Advertising Regulation 2010

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National Advertising Review Council
Self-Regulation of the Advertising Industry

A Brief History of Advertising Regulation
The first official regulation of the advertising industry happened over 100 years ago, when in 1906 the government passed the Pure Food and Drug Act. In this era, the most common deceptive practice was to mislabel products, especially medicines, tonics, food, etc. from what the actual ingredients were in the container (FDA). Oftentimes, harmful ingredients were left off the label entirely. This law made it illegal to continue with those deceptive practices. Shifts in political power and cultural attitudes lead to new directions in the legal system.  The origin of federal regulation of advertising is a product of the Progressive Era, which was a time of at least moderate reform and restructuring in response to the industrialization, urbanization, and modernization of the late 19th century (Rabe). In 1914 the government established the Federal Trade Commission, initially to enforce anti-trust legislation. Soon they broadened their scope to include regulation of false advertising. The extent the FTC had to determine “misleading” advertising and their authority to punish the perpetrators was highly debated and took several years to establish (Rabe). With the passing of the Wheeler Lea Act in 1938 the Federal Trade Commission was amended to enforce the “unfair or deceptive acts or practices in commerce are hereby declared unlawful” (FTC). In the late 1960’s several advertising associations, some of which have been in place since the early 1900s, realized a need to function efficiently and without government involvement. They started planning a new non-government regulation entity. They grew tired of relying on government to regulate their industry and often felt they were treated unfairly (Rabe). This associational self-regulation would be a “manifestation of private-interest government which, like advertising, has to be a ‘mirror of society’ and of the community’s standards” (Boddewyn). It would need to offer an alternative to “over- or under-regulation” (Boddewyn).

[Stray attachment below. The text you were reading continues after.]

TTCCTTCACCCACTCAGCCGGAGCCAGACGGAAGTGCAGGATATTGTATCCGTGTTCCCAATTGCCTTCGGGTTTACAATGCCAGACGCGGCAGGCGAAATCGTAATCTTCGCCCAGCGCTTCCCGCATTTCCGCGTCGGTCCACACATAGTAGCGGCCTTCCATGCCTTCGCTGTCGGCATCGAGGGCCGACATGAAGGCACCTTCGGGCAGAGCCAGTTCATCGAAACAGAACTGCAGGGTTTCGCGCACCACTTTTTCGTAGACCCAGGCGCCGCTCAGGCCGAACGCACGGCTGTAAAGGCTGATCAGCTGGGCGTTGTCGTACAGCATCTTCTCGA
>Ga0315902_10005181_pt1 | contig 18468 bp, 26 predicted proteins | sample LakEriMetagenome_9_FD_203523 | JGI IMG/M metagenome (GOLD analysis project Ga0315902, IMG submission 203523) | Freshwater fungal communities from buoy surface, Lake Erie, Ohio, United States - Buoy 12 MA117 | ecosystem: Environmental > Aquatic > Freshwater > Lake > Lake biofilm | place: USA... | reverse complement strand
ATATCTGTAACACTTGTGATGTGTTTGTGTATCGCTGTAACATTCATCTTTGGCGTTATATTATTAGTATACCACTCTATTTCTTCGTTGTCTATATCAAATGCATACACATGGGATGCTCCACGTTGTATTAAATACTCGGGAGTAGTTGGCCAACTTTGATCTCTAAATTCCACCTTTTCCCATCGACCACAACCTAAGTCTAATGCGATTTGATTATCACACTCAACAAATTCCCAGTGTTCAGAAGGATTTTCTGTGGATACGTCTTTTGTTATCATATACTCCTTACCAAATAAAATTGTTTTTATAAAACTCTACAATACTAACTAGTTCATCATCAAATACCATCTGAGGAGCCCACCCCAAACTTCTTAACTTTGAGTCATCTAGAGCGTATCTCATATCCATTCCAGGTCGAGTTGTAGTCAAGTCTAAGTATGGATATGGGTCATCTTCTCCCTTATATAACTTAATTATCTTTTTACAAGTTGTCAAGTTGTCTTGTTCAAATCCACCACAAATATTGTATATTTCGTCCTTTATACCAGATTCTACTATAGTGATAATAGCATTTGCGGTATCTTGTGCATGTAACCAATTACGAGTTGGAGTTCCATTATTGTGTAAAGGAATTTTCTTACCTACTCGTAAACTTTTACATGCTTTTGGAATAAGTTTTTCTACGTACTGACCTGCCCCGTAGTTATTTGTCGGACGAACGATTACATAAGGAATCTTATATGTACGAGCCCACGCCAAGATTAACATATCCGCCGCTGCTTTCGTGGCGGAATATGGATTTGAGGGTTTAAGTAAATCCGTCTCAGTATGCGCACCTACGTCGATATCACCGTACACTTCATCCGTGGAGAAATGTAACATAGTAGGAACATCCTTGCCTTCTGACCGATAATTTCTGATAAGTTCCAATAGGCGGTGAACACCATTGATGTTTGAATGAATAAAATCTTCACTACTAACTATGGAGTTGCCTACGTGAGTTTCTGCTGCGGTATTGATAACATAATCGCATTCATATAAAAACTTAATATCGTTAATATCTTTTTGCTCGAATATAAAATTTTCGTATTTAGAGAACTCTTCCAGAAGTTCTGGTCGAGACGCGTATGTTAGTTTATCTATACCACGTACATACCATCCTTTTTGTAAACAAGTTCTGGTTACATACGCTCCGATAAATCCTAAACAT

The National Advertising Regulation Council was established in 1971 when the Association of National Advertisers - “ANA,” the American Association of Advertising Agencies - “AAAA,” and the American Advertising Federation - “AAF,” created an alliance with the Council of Better Business Bureaus - “CBBB,” to create an independent self-regulatory body (NARC). The NARC’s main mission is to “foster Truth and accuracy in national advertising through voluntary self-regulation” (NARC). The three main goals they use to foster advertiser compliance are: 1) Minimize governmental involvement in the advertising business 2) Maintain fairness for settling disputes among competing advertisers 3) Foster brand loyalty by increasing public Trust in advertising’s credibility (NARC) Minimizing governmental involvement: When considering self-regulation by the FTC or other government agencies, one can see the slippery slope and possible pitfalls that might ensue. Can the FTC truly be self-regulatory? However disguised, when the government is the one to self-regulate there is always a considerable possibility of infringing on First Amendment rights (Szoka). It would appear much better for the industry and consumers alike to have an industry selected regulation council. As Jean Boddewyn observed, the functions would be best performed by having social subgroups such as business associations and trade councils safeguard the public interest and set the industry public policy, provided they are properly institutionalized and supervised (20). Therefore, “governments can then focus on broad policies and impose few controls, leaving many of the latter to self-regulatory bodies” (20). Maintain fairness for settling disputes among competing advertisers: Industry and Government alike...
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